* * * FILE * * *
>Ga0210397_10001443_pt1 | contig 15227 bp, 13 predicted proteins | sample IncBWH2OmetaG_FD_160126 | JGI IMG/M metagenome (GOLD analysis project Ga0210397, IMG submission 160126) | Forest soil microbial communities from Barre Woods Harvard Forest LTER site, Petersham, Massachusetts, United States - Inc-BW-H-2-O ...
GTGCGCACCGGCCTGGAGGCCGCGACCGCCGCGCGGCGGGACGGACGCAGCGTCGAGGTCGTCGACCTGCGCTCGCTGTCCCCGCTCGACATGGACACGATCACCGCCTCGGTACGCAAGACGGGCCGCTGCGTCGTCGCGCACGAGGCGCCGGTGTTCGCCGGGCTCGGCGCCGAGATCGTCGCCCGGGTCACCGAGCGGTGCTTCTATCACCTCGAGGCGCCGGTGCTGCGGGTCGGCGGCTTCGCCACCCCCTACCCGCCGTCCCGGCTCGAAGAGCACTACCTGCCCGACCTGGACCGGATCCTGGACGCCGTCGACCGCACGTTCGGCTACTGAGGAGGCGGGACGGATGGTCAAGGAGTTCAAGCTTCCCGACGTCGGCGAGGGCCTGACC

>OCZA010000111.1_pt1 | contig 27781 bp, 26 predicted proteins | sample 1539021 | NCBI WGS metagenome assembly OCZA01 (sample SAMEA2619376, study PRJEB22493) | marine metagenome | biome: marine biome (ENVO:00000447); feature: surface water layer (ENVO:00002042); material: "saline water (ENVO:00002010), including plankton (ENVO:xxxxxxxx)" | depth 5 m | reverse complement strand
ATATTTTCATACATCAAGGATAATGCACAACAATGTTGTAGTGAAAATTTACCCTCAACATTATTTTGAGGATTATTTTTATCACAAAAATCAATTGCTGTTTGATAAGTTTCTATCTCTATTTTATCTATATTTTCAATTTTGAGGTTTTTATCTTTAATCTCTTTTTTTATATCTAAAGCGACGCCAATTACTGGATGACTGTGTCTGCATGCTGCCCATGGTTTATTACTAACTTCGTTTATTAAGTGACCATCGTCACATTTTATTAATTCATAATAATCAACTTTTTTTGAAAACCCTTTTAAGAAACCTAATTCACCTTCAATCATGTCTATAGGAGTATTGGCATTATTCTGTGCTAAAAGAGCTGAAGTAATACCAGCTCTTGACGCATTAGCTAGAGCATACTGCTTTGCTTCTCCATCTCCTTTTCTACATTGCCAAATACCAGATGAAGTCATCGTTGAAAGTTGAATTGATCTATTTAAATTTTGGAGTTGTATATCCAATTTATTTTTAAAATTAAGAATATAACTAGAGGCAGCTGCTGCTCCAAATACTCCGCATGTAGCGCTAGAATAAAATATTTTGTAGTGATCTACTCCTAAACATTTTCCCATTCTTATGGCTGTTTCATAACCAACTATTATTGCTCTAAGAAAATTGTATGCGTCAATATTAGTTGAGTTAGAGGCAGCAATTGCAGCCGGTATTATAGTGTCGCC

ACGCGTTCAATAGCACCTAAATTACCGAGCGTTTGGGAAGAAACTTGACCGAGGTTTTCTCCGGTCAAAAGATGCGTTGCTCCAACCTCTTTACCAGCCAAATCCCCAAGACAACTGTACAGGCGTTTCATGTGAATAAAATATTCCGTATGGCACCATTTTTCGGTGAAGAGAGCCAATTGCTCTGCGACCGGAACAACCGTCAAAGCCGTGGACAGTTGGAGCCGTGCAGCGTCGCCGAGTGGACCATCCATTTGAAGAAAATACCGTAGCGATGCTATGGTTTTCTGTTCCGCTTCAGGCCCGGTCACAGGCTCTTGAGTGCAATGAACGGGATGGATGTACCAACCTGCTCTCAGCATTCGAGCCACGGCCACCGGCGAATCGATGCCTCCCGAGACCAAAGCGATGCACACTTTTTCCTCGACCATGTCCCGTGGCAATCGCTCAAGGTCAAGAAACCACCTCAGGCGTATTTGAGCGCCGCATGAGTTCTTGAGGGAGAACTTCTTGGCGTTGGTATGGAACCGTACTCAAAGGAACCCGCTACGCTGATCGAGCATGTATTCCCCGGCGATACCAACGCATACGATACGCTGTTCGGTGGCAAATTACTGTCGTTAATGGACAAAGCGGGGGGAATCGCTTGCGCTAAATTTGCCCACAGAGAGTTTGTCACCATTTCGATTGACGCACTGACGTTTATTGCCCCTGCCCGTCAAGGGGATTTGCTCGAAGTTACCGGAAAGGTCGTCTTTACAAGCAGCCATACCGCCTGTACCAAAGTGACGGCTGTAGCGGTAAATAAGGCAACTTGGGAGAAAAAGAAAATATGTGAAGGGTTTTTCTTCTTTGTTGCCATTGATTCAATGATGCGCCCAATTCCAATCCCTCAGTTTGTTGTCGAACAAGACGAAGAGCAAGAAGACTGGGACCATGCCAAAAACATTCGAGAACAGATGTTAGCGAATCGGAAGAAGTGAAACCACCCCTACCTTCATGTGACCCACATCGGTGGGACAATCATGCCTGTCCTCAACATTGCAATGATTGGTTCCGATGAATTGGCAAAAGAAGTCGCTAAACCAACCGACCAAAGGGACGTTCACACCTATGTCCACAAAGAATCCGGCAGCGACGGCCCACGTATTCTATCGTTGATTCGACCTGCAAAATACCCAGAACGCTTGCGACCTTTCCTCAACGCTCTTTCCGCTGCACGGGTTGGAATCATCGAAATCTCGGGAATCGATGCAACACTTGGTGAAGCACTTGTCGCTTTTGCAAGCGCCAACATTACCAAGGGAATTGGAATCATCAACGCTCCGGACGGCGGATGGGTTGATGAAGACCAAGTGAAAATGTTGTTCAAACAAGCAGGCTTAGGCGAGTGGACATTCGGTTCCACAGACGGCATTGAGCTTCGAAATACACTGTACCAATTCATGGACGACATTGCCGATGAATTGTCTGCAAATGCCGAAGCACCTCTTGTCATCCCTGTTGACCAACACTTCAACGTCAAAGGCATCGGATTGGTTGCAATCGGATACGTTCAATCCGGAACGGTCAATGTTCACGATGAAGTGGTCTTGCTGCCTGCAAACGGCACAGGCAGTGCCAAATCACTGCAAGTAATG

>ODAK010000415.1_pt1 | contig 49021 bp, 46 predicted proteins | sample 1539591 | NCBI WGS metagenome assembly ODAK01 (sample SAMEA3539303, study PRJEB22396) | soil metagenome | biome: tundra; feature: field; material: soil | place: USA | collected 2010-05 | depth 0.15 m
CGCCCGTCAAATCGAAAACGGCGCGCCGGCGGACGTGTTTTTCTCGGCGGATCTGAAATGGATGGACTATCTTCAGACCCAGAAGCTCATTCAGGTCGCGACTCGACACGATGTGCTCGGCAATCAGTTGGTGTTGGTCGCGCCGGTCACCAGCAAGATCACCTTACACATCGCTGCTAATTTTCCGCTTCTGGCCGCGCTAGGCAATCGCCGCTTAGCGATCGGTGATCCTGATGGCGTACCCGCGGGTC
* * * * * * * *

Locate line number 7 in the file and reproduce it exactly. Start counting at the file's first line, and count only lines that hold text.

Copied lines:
CGCCCGTCAAATCGAAAACGGCGCGCCGGCGGACGTGTTTTTCTCGGCGGATCTGAAATGGATGGACTATCTTCAGACCCAGAAGCTCATTCAGGTCGCGACTCGACACGATGTGCTCGGCAATCAGTTGGTGTTGGTCGCGCCGGTCACCAGCAAGATCACCTTACACATCGCTGCTAATTTTCCGCTTCTGGCCGCGCTAGGCAATCGCCGCTTAGCGATCGGTGATCCTGATGGCGTACCCGCGGGTC